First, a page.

Arguably the pivotal reasons why Tanu Weds Manu Returns is such a big hit is because the two protagonists we’ve met and adored before, Tanu and Manu, are everything that we deny we are: slightly cuckoo, a bit wussy and fundamentally flawed. The only reason why such dots can become screen legends is because of the superb writing that plots like these demand.
But the show-stealer this time is Datto, or Kusum, Kangana Ranaut’s double role and Tanu’s alter ego. She’s everything Ranaut’s coquette Tanu is not. In one brilliant scene, when the two lookalikes are introduced to each other, Datto reminds Tanu why she’s a better choice as a bride. “I’m a state-level athlete and can provide for my family. Whereas even your underwear is bought by a man,” she says. The audience is hooting here, cheering for the girl with a heart of gold who prefers her track pants and T-shirts over low-back body-hug kurtis. But in spite of being the most liked character, she is abandoned on the wedding stage.
Is it because it’s only the first time she wears make-up in the film? Is it because she put on a crisp white collared shirt with her bridal skirt, like an Abraham & Thakore-esque indie bride? Is her hair too short? Her accent too local? Because she’s more comfy in a sports bra versus a common push-up?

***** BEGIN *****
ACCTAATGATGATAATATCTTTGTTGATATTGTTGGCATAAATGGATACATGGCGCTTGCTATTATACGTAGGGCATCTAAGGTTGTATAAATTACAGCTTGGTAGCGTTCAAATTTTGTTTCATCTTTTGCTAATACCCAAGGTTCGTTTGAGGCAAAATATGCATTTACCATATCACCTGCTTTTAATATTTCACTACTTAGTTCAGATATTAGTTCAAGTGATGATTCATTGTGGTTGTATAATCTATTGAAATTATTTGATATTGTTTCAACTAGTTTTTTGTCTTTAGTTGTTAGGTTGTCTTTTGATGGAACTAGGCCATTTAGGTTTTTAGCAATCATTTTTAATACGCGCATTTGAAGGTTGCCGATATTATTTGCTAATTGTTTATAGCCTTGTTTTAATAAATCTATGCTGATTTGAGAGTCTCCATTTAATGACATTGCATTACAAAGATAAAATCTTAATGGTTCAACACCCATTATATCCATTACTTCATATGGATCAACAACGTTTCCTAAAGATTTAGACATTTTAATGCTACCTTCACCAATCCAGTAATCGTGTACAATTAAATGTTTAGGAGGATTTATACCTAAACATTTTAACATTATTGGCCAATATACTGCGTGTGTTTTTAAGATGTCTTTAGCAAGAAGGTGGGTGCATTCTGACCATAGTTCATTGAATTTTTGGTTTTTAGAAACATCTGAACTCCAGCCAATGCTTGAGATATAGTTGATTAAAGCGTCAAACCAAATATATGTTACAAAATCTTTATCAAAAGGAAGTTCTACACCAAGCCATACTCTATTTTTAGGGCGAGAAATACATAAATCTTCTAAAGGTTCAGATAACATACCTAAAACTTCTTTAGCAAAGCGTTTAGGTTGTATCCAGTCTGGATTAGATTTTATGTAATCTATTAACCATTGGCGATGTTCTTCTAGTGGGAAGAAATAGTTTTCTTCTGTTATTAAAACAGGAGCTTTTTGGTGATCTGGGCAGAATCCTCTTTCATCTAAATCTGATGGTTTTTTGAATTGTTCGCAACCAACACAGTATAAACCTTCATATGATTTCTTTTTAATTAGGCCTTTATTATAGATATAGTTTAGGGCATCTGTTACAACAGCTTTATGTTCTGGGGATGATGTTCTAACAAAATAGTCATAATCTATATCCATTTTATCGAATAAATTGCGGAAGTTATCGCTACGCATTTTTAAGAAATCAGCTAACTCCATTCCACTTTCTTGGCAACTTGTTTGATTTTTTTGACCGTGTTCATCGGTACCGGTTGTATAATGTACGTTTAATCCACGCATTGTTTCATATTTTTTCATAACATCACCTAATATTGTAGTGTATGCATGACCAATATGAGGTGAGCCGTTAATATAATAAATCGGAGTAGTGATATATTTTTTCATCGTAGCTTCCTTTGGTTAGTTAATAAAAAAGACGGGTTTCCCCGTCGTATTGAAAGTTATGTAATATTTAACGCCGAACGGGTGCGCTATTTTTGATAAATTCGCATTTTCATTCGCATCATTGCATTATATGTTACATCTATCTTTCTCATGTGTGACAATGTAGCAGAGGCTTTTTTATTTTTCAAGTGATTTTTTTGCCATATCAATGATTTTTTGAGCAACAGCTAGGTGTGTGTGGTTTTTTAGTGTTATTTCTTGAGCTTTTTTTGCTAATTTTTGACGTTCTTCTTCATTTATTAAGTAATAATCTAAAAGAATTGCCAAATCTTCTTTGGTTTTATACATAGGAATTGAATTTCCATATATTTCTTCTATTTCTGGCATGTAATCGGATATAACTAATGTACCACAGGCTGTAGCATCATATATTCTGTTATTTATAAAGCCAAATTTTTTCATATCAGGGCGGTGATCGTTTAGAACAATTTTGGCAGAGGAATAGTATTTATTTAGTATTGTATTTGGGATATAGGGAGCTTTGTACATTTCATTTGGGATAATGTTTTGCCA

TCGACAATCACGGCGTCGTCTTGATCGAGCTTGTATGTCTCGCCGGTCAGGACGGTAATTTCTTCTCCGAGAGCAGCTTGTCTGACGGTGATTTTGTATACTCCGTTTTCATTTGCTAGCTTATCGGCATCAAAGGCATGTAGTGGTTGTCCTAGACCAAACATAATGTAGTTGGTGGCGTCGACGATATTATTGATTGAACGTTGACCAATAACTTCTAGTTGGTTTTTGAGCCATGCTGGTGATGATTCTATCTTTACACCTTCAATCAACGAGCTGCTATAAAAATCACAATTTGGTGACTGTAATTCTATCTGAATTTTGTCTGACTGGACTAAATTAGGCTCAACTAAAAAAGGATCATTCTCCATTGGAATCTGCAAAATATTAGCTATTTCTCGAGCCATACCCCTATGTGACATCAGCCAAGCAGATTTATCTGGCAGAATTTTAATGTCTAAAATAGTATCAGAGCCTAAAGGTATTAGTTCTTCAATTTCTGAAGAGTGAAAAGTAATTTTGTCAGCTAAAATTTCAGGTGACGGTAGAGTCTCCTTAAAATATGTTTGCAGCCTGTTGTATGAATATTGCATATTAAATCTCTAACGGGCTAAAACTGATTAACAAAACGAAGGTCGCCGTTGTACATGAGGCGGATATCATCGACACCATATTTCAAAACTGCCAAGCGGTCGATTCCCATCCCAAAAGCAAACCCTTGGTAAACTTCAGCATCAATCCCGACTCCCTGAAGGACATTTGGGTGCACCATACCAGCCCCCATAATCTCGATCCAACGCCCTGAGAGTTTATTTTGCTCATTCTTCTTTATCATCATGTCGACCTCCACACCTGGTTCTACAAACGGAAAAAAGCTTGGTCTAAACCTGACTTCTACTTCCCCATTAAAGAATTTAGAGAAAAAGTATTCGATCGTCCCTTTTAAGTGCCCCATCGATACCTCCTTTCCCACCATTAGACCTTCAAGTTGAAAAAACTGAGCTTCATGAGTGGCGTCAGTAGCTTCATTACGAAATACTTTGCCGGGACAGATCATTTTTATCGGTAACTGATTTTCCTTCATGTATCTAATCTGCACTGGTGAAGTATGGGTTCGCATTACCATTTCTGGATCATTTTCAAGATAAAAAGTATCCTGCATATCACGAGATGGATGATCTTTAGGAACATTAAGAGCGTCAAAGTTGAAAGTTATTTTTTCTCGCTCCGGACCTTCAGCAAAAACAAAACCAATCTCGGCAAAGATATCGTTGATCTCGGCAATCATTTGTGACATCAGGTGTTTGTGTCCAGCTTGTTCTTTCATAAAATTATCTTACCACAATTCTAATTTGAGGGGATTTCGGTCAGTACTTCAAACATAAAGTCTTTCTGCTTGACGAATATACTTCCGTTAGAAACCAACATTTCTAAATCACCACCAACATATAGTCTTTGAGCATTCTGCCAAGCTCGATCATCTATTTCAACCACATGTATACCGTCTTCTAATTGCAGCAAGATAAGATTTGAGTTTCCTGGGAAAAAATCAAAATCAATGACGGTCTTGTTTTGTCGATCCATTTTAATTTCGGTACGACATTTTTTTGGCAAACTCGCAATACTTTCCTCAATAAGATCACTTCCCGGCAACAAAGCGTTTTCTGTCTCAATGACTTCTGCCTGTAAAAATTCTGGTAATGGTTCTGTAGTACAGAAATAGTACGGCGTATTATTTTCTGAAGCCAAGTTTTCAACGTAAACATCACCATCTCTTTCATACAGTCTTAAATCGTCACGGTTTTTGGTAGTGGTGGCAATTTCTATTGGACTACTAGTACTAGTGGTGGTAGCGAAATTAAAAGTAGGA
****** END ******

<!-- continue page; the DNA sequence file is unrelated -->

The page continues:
This, despite the cultural mood today defines beauty and sexuality as a spectrum. Today, voices on social media are valued above our traditionally accepted mores. This is the time for unabashed political correctness, unbiased gender equality, absolute tolerance for all religions and races and beauty ideals that range from black to full-bodied to even disfigured.
This is the world that questions Prime Minister Narendra Modi for a back-handed compliment to his Bangladeshi counterpart when he begins with: “Despite being a woman…”. When an American President congratulates an Olympian athlete for having a sex reassignment at 65 years of age and making it to the cover of Vanity Fair magazine. This is not a world where Manu would/ should choose coquettish Tanu over androgynous Datto.
What does it mean to be a woman? If this film and Bruce Jenner’s new self Caitlyn are to be believed, a woman is a highly feminine, sexualised creature. An editorial in The New York Times has likened Caitlyn’s debut cover to Botticelli’s Venus emerging from the sea. In the pages of Vanity Fair, Caitlyn is shown in skin-tight evening gowns, lips plumped, alabaster skin and giving good competition to her reality TV celebrity daughters. The NYT author asks: can she really be the avatar of personal freedom and self-expression? (Interestingly, the pictures are shot by the legendary Annie Leibovitz, a lesbian and life partner to feminist superhero Susan Sontag.)
Both Tanu and Caitlyn attest to an ideal standard of beauty the world claims it has a problem with. Yet both seem to be our new heroes. It’s almost as if women are made to believe they can run, they can choose, they can rise and they can fly. All this is theirs, so long as they do within the confines of a female stereotype.
This is when high heels really hurt.